Paul Oskar Kristeller, Frederick Woodbridge professor emeritus of philosophy at Columbia University, was a major scholar of Renaissance philosophy and Renaissance humanism. He was born Paul Oskar Gräfenberg in Berlin but took the name of his stepfather at age 14. His father died shortly after Paul Oskar's birth. He attended school at Mommsen Gymnasium in Berlin. In 1923 Kristeller started college, studying philosophy, medieval history, and mathematics at Heidelberg, Freiburg, and Marburg between the years 1923-1928. He earned a (...)
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  24. Renaissance theories of body, soul, and mind.Emily Michael - 2002 - In J. N. Wright & P. Potter (eds.), Psyche and Soma. Oxford University Press.
     
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  25.  4
    Renaissance Talk: Ordinary Language and the Mystique of Critical Problems.Stanley Stewart - 1997
    Proceeding on the assumption that confusion in Renaissance criticism arises from the way we talk and the vocabularies we use, Stewart investigates typical assertions in recent criticism of Spenser, Shakespeare, Donne, and Herbert, using a Wittgensteinian method of investigation. This involves taking a thing, usually a statement, apart. If a statement, under such scrutiny, seems to make no sense, or to lead critics into blind alleys, then we must try to clarify the expression. As Stewart asserts, if we are (...)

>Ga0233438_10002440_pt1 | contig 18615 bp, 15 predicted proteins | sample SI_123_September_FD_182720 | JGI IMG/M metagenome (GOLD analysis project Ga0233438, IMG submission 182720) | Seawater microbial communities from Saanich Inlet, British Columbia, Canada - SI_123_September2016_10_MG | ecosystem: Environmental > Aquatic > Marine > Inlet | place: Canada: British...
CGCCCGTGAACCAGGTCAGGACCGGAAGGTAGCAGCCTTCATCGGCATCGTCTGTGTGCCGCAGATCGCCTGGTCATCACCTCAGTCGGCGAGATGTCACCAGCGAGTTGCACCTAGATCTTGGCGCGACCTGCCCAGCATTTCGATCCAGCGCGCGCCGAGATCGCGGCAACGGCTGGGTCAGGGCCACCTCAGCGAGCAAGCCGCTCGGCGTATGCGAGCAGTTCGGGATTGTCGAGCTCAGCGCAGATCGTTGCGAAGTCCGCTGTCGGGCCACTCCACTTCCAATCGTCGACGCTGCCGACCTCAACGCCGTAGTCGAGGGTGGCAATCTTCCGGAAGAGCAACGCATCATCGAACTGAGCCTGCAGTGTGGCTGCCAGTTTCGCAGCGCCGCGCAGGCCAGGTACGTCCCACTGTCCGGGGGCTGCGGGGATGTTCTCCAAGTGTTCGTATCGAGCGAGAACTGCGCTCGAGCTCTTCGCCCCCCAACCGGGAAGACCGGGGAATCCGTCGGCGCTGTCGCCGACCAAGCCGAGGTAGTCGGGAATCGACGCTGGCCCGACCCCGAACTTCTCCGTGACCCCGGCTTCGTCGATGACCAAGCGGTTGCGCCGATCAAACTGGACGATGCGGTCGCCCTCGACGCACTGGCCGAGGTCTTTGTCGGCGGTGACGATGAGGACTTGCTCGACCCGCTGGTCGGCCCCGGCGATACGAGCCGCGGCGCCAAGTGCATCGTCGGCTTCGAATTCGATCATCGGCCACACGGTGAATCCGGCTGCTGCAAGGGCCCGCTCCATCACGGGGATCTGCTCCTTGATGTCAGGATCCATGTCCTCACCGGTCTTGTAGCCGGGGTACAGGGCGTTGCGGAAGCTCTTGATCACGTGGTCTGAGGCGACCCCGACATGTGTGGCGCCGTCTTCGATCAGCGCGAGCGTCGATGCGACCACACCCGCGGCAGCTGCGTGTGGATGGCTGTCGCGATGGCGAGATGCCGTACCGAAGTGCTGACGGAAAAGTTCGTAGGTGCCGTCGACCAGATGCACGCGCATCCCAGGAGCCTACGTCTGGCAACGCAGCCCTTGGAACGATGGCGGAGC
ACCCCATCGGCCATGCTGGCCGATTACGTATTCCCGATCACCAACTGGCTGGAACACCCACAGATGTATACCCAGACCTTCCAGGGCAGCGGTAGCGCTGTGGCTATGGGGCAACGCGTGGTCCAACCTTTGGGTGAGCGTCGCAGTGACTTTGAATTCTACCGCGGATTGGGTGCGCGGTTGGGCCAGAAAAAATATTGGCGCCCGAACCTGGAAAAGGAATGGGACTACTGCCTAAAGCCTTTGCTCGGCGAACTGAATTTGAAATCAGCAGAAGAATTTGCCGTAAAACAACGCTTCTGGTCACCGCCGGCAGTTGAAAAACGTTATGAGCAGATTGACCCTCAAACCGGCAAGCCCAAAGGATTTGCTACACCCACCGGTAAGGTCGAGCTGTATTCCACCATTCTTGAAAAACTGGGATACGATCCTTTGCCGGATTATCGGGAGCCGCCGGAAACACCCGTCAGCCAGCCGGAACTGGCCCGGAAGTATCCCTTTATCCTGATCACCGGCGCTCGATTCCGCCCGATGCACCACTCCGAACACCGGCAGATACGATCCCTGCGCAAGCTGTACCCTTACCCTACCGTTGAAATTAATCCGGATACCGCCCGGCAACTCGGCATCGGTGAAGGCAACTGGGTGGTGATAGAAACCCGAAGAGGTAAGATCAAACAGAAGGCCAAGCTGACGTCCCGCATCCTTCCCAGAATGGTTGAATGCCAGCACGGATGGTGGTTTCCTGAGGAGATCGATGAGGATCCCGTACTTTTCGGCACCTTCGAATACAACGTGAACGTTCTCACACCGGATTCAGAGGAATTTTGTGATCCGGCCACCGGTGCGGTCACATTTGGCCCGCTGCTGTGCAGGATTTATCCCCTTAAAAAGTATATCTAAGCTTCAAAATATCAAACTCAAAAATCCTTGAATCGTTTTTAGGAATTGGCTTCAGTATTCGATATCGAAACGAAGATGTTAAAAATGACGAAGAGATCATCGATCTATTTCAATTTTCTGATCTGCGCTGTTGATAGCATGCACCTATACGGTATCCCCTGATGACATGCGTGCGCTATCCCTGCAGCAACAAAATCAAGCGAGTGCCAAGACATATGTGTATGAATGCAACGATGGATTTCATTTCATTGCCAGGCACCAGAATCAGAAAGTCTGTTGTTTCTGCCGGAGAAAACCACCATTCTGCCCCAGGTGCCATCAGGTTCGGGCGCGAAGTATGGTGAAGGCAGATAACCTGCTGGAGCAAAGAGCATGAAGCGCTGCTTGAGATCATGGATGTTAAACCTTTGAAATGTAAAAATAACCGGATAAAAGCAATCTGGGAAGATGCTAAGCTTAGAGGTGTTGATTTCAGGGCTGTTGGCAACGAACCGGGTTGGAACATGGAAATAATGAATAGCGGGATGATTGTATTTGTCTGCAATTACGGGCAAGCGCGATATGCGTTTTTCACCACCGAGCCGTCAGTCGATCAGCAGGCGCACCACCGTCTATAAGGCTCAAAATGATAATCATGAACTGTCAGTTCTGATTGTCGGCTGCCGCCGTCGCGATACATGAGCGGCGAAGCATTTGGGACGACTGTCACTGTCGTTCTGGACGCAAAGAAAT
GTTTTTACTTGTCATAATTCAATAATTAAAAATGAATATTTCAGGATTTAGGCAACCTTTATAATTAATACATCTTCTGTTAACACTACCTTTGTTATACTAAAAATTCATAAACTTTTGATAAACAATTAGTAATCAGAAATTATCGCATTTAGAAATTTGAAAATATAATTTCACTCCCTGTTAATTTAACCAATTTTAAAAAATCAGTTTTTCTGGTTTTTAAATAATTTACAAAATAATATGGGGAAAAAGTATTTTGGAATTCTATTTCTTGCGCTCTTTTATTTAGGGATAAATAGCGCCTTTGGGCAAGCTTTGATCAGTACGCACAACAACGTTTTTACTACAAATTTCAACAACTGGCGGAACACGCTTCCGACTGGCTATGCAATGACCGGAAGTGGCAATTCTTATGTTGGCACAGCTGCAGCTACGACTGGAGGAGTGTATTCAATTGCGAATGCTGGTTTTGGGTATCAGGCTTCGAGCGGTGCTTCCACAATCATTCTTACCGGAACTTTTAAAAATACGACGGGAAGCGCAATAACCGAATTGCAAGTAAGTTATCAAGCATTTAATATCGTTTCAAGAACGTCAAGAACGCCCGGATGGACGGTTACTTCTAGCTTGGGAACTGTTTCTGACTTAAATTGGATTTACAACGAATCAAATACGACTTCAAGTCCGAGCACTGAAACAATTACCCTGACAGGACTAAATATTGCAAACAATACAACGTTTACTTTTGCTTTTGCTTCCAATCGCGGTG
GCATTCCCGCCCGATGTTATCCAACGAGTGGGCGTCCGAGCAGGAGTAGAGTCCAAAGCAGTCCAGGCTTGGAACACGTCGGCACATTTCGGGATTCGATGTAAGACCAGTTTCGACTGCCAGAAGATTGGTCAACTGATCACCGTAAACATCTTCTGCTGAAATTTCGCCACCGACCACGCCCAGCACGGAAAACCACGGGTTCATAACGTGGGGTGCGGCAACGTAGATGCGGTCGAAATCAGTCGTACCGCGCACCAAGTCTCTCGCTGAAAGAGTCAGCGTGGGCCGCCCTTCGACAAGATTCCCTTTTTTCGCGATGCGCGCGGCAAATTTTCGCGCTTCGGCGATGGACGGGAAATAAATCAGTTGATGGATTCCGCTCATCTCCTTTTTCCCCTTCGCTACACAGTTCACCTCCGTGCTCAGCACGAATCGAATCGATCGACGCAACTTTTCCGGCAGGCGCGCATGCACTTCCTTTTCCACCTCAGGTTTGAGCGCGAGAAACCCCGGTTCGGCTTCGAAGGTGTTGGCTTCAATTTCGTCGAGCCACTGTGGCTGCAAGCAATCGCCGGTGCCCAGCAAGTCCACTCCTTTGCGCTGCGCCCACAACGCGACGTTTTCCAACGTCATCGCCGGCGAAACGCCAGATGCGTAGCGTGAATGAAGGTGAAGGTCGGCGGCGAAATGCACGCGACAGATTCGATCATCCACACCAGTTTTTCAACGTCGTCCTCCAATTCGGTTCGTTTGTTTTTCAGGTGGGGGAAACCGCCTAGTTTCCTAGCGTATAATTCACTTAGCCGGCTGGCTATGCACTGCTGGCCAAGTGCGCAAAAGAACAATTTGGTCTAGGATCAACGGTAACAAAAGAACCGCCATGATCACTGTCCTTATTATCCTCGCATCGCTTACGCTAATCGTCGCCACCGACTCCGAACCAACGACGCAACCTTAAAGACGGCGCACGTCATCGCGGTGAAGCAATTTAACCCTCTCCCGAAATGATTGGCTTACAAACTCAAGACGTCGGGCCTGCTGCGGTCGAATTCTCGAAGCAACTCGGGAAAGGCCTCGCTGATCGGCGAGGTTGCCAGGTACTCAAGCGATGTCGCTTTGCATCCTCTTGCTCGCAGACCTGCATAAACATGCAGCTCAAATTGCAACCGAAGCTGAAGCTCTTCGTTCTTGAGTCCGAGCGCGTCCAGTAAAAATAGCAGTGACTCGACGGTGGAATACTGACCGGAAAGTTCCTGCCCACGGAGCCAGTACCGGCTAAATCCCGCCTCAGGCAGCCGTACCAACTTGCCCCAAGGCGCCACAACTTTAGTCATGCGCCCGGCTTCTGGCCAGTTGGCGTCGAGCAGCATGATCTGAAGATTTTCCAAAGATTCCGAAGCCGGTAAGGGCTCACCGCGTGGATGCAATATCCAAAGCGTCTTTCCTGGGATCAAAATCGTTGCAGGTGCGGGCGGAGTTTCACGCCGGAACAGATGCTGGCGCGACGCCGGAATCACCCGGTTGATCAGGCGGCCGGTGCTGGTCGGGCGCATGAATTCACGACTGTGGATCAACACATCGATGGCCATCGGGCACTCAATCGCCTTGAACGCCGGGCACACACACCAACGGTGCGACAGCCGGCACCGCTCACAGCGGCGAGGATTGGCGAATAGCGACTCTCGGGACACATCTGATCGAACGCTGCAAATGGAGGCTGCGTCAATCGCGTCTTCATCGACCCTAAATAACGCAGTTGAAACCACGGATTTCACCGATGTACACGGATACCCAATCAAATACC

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  26.  12
    Renaissance magic as a step towards secularism: Agrippa, Bruno, Campanella.Elisabeth Blum - 2024 - Intellectual History Review 34 (1):67-74.
    Renaissance magic was an attempt to supply Platonism with a philosophy of nature that could compete with Aristotelian physics. It was expected to heal the increasing breach between science and faith. However, the basic presupposition of every magic worldview, the notion of a living universe, favors immanentism and arguably hastened the rise of secularism. Secularism, it should be noted, was not an identifiable set of theories but a process towards modernity with its correspondent philosophical theology. Three different stages in (...)
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  27.  9